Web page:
I heard several questions throughout the conference and discussions about marketing, B2B software marketing, and brand, but it was an under-represented topic in the speaker lineup.

There were a couple of great talks on the topics of pricing and sales, which I found both validating and insightful. But when it comes to marketing for software, I find that there’s not enough education around the purpose and power of marketing.

A lot of the work that I do with clients is education about what marketing is and, in an effort to answer the questions that I heard at the conference, I’d like to share my answers to a couple of the inquiries that I heard for anyone who is running a software company and is looking for guidance on the role of marketing in a software company.

What role does marketing play in a software business?

This is a big question, and I could take a lot of different paths to answer this, but I’ll start by sharing what marketing is not. Marketing is not just graphic design and social media. I cringe when I see marketers relegated to “making things pretty.”

Yes, one of the things that marketers do is make things look nice, but it’s primarily in service of improving communication.

Or, when someone approaches me because they know that I am a marketer and says “we don’t have marketing and I know we really need to be on social.”

There are so many other things to figure out before you start posting to Instagram.

The job of a marketer is to understand who your customer is and to provide the clearest, most compelling and caring communication to those people to attract them to your business, educate them about what you do, earn their trust, and ultimately support the sales of your software.

We (marketers) are professional communicators. That’s our job, and we work to make sure that people know who your business is and what you do.

The role that marketing plays in software business is to make sure more people—customers, prospects, employees, prospective employees—know, understand, and trust your company and what you’ve built.

How do I create our marketing strategy?

Before creating a strategy, it’s helpful to define what “marketing strategy” is. I define marketing strategy as a definition of:

  1. Who is our customer?

  2. What are we building for them?

  3. How are we talking about what we’re building?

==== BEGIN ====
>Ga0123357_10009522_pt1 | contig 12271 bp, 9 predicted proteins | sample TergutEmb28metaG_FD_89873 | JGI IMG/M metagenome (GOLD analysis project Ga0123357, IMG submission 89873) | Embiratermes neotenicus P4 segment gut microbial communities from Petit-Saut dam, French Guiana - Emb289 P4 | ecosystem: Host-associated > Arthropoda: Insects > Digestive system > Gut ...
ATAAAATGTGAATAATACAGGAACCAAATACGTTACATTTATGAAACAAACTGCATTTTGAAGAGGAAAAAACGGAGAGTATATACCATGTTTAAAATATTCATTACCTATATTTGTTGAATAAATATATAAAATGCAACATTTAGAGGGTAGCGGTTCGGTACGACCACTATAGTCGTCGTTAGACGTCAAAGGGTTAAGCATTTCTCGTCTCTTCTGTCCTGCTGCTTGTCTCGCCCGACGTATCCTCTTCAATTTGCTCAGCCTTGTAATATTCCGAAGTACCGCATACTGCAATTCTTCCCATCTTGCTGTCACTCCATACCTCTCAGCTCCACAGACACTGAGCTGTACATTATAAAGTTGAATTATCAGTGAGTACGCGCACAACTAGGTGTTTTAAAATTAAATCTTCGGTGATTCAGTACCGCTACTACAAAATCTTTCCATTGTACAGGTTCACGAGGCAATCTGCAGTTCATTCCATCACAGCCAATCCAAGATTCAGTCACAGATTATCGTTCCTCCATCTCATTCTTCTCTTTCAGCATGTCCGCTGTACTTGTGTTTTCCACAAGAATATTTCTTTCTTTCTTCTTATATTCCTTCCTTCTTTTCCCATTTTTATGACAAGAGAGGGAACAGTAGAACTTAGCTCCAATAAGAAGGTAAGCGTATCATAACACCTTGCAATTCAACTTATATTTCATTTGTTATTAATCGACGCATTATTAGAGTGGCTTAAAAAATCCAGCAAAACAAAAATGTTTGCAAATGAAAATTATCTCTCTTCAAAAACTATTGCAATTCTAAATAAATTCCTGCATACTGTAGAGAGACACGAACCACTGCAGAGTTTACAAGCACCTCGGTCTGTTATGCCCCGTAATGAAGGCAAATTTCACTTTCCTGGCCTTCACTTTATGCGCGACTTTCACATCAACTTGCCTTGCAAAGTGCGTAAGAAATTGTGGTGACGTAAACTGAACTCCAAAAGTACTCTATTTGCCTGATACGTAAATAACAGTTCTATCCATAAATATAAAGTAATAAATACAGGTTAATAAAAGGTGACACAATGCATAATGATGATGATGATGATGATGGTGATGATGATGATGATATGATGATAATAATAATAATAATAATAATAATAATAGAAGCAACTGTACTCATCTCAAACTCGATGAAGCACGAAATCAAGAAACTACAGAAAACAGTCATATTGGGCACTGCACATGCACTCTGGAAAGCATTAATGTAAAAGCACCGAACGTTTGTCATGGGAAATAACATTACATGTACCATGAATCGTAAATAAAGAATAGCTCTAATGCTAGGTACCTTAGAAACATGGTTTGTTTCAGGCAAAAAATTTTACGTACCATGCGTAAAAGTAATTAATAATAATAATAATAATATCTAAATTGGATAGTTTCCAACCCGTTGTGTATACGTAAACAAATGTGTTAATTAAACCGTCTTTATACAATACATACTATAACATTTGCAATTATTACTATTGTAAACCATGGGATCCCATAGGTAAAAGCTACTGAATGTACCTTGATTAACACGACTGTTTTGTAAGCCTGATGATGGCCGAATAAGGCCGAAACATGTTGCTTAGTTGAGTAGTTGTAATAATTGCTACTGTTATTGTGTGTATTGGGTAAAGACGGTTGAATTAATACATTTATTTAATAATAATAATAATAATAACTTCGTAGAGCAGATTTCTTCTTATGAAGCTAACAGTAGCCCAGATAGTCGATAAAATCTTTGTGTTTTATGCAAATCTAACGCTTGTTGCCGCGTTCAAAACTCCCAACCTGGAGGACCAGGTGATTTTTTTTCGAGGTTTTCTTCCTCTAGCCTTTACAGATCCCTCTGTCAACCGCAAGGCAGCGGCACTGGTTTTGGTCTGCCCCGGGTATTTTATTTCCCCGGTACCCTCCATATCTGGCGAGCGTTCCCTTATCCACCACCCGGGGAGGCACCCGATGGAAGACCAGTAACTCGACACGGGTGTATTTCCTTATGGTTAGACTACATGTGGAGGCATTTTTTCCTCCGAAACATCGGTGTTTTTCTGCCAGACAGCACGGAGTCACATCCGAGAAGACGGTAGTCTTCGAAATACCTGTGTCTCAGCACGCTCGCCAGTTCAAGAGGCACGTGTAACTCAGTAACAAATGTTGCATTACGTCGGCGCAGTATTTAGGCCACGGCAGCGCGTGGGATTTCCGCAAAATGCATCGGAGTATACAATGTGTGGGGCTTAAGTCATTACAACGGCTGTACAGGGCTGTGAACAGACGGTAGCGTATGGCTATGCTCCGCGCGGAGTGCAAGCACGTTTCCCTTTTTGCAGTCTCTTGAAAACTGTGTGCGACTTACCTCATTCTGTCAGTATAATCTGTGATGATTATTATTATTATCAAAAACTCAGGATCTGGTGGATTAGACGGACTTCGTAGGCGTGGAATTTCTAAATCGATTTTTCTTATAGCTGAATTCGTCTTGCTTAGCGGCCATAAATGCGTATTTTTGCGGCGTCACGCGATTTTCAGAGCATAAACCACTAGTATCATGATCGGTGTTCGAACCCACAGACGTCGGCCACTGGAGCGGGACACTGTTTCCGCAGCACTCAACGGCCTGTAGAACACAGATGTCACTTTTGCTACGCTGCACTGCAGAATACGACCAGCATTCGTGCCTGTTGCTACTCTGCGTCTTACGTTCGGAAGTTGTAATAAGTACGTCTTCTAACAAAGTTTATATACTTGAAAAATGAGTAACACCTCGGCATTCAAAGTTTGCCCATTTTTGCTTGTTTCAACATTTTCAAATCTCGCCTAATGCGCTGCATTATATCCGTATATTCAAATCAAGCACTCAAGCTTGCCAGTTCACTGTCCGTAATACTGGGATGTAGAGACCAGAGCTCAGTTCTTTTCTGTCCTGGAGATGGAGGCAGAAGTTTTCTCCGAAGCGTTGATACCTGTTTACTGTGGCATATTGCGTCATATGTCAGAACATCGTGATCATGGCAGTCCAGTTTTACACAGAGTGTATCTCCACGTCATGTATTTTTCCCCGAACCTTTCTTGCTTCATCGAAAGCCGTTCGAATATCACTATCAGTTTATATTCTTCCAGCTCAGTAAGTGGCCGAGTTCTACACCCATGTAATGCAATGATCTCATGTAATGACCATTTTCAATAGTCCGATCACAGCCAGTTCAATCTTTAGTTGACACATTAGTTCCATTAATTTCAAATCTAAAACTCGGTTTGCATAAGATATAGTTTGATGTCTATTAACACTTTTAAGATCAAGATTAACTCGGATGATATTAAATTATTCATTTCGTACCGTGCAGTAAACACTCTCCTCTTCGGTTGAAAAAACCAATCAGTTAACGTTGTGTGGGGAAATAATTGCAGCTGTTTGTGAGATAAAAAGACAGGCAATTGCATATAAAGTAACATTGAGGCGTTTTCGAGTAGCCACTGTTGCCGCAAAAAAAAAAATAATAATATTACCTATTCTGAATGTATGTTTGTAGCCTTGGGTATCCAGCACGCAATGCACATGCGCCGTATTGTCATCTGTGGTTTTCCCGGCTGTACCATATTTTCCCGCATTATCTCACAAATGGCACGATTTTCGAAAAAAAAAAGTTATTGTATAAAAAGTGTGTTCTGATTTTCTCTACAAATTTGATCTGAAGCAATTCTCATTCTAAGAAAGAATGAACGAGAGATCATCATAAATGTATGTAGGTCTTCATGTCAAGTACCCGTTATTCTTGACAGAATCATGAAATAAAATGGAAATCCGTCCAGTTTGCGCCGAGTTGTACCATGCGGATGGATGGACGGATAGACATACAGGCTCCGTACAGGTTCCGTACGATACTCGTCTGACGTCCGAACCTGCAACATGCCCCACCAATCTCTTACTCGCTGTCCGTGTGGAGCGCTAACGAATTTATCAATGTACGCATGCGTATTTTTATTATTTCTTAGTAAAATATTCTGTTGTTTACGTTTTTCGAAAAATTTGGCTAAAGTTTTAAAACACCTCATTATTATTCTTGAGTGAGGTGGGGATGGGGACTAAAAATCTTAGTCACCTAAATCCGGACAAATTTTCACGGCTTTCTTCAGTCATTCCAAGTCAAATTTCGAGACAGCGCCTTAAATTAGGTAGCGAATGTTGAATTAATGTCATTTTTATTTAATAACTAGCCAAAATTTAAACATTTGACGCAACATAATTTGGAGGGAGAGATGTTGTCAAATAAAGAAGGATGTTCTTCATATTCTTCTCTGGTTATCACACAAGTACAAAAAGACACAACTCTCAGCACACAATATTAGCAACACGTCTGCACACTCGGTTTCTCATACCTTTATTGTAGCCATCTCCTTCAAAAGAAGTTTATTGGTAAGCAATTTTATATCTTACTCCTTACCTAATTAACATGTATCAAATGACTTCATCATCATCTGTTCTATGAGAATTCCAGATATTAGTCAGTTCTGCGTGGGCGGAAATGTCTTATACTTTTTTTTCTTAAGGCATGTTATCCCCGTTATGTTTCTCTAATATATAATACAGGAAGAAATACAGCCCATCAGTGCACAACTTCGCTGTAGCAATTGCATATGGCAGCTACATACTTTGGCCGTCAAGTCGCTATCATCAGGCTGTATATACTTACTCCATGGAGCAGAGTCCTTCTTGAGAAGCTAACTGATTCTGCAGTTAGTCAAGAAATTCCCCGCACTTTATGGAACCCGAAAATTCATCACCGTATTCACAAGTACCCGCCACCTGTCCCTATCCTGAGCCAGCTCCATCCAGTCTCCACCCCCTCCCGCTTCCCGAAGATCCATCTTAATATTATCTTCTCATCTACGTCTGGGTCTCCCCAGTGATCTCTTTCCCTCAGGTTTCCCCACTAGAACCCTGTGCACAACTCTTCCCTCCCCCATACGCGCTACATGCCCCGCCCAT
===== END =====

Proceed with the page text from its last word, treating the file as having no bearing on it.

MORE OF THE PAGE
Answering these questions will get you most of the way to a marketing strategy. Yes, there are nuances to be considered like your brand design, the competitors, how you’re different, your channel strategy, marketing budget, etc, etc. But, don’t get caught up in that yet. Just answer the questions and the rest will come.

How do I define my company’s message and positioning?

This is tightly connected to the third question above—How are we talking about what we’re building?

Your message should be a clear definition of who you are and how you serve your customers. I often find that the best way to begin to tackle this challenge is to perform the exercise of building your official sales or pitch deck.

In this process, you’re forced to face down what your company truly does and a prospective customer needs to know. This exercise can’t be done in a silo and should involve your leadership, marketing, sales, and support teams.

Ultimately, the resources that you should have after this exercise is a new sales deck, a positioning doc, and updated language for your website and brand assets.

Marketing is about clarity, frequency, and consistency of communication.

If you have a marketing strategy and clearly defined messaging and positioning, the right people will know how you can help them.

If you have frequent communication, those people will know about you.

And, if you have consistent communication, people will trust you.

And, when in doubt, do what Derek Sivers suggested, take on a “Mensch” mentality and go above and beyond to serve your customers and prospects with the utmost integrity and word will get around that you’re a great company and people will pay you for being great.